Eastman’s attorneys sought an order to destroy the documents and prohibit their use.

The committee’s attorney, Douglas N. Letter, had written to one of Eastman’s lawyers that the documents were accessed before an appeal notice was filed, but Eastman’s attorneys dispute that.

Eastman last month asked Carter to reconsider his ruling that the documents, which ordinarily would be kept secret due to attorney-client privilege, should be released to the congressional committee due to the judge’s finding of a crime-fraud exception. Carter made that finding earlier this year, and reiterated it again last week when he ruled that Trump knowingly signed a court document in Georgia even though he knew the facts alleged in it were wrong.

“Dr. Eastman respectfully submits that the relevant context shows that this ruling was clearly erroneous,” Eastman’s attorneys wrote in the filing.

“Dr. Eastman submits that the full email record clearly shows that the president’s lawyers took great care to ensure all court filings were accurate,” according to Eastman’s motion.

Eastman’s motion includes an affidavit, which was filed under seal, that he claims shows that “no false information was knowingly submitted by the president or his attorneys, and that the complaint (filed in Georgia challenging the election results) was not filed for an improper purpose.”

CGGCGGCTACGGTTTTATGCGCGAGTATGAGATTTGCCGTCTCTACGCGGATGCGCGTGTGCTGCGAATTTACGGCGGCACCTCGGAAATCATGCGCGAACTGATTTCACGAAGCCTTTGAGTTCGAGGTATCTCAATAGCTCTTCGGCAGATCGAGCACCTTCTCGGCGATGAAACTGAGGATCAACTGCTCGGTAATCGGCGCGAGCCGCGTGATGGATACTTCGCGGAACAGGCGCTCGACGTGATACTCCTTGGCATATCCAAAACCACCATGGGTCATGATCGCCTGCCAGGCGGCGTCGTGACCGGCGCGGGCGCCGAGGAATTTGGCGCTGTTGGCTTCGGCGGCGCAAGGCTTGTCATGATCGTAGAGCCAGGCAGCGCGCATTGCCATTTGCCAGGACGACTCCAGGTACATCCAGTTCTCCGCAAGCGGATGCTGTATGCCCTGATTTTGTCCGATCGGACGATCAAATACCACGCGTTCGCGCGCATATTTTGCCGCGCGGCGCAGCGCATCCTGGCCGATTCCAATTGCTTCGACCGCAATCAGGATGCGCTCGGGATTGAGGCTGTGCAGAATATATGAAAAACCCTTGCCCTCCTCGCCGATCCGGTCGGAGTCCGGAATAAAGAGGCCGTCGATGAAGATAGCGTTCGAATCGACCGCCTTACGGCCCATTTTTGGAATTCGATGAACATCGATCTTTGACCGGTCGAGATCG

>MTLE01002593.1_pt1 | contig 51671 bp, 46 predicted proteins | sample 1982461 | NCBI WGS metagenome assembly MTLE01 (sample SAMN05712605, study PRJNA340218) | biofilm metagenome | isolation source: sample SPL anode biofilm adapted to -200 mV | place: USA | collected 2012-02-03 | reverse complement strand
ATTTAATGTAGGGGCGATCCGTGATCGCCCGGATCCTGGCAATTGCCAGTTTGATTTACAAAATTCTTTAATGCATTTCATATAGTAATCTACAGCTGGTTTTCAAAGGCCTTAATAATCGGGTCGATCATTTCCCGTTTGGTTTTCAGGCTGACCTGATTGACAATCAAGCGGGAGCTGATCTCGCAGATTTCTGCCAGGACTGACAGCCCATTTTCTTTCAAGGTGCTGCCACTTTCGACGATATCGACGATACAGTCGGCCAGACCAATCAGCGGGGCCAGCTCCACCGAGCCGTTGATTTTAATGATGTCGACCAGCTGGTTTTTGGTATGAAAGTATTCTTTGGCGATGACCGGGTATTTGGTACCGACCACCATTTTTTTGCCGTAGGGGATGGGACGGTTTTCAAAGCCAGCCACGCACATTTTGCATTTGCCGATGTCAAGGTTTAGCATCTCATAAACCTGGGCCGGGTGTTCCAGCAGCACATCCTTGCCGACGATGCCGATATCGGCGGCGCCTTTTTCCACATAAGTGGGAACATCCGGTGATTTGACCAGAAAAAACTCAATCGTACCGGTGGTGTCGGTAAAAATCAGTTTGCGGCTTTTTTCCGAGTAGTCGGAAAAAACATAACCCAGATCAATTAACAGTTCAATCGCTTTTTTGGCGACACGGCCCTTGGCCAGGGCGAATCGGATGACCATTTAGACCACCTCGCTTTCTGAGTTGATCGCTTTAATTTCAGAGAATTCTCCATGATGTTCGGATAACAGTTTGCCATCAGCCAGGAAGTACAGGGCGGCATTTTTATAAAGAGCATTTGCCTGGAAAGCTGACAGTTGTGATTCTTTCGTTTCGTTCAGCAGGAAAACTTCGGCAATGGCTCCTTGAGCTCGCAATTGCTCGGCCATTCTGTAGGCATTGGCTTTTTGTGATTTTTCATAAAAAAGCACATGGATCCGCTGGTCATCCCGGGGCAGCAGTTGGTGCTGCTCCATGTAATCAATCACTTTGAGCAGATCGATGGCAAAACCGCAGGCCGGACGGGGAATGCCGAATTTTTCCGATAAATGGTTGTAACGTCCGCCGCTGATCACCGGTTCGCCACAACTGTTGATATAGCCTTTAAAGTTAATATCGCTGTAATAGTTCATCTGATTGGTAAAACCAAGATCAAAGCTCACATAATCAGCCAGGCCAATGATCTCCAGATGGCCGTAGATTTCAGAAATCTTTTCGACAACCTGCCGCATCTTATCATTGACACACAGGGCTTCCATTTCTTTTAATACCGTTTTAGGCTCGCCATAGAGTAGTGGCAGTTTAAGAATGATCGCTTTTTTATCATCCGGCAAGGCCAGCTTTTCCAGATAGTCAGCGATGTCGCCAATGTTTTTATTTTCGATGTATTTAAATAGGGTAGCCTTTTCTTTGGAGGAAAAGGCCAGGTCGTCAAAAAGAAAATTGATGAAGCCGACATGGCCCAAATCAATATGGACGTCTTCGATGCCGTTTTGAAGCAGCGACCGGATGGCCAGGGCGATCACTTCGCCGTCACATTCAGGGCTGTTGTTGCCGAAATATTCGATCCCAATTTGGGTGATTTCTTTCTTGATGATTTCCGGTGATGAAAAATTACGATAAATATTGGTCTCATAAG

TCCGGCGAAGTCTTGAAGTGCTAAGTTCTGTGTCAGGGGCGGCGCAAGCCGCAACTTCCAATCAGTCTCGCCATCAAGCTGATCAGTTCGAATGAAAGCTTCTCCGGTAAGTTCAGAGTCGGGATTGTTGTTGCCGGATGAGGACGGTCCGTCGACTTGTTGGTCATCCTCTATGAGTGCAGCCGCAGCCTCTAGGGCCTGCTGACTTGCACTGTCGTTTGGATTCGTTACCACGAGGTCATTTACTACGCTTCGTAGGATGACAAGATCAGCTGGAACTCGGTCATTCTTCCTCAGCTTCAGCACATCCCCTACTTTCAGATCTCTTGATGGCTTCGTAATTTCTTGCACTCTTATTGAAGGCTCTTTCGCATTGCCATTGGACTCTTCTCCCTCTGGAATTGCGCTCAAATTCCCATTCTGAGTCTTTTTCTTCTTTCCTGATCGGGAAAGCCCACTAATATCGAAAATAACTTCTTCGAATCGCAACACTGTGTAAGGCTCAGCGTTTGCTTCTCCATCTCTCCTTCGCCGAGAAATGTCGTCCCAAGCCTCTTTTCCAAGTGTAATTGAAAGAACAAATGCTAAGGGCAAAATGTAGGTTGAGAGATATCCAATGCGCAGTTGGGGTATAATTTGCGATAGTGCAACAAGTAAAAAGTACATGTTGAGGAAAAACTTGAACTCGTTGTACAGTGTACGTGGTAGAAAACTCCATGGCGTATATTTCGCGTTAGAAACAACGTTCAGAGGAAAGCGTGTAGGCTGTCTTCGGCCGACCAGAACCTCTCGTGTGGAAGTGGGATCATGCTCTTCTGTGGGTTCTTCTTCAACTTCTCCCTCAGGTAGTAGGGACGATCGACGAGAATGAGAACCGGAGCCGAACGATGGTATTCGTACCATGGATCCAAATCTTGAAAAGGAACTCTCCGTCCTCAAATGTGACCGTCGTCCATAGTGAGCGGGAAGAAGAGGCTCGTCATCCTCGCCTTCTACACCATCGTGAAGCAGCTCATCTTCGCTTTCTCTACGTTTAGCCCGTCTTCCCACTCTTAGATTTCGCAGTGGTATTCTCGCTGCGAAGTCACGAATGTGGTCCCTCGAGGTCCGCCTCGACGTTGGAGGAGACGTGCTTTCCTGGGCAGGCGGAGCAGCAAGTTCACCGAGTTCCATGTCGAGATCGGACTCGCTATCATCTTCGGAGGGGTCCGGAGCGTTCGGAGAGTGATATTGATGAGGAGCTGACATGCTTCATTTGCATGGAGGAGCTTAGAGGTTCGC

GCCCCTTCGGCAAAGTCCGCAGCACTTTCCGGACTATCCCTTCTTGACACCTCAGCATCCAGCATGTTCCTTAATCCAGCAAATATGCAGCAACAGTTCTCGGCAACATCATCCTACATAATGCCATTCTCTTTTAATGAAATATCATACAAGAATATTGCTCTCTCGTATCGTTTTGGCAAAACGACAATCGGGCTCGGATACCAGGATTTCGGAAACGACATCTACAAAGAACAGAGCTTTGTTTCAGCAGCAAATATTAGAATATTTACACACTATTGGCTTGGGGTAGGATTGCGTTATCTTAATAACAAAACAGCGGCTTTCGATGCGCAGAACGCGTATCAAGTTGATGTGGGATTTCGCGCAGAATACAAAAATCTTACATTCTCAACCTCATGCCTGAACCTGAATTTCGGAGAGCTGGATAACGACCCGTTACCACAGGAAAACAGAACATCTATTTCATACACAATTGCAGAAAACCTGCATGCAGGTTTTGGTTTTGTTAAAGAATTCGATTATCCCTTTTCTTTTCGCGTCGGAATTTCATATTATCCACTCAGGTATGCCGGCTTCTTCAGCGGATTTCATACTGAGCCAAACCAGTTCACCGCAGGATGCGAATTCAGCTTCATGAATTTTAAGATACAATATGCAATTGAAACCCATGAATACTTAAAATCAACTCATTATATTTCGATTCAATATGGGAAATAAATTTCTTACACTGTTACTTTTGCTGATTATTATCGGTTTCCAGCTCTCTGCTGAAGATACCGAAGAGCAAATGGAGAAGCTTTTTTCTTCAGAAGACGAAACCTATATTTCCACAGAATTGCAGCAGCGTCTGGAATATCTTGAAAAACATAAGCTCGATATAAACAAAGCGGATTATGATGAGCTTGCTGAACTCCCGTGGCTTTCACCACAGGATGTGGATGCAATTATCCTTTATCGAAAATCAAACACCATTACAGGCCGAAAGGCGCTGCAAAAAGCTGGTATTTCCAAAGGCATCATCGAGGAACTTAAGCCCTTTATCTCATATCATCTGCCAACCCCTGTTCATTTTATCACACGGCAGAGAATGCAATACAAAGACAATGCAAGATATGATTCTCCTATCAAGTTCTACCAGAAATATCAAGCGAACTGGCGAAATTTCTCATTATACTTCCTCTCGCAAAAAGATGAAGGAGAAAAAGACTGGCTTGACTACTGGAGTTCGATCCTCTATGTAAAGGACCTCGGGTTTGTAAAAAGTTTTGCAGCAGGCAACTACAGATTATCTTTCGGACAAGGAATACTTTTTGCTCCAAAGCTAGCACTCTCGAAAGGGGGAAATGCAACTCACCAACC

Carter had earlier ruled the lawsuits were part of a scheme to delay or disrupt the certification of the election on Jan. 6, 2021.

Carter rejected Eastman’s motion for a reconsideration of the ruling because, “Dr. Eastman presents no evidence warranting reconsideration under” the law. Carter also denied Eastman’s bid for an extension of time to comply with the judge’s order while he pursued relief before the 9th Circuit Court of Appeals.

Eastman has been battling the congressional committee to keep some emails from his time at Chapman University private under laws allowing confidentiality in communications with a client and documents used to prepare for legal strategy. But there is a key exception that can be applied when there is enough evidence to show a possible case of criminal fraud, and that is the exemption Carter ruled on earlier this year when ordering many documents turned over to the committee.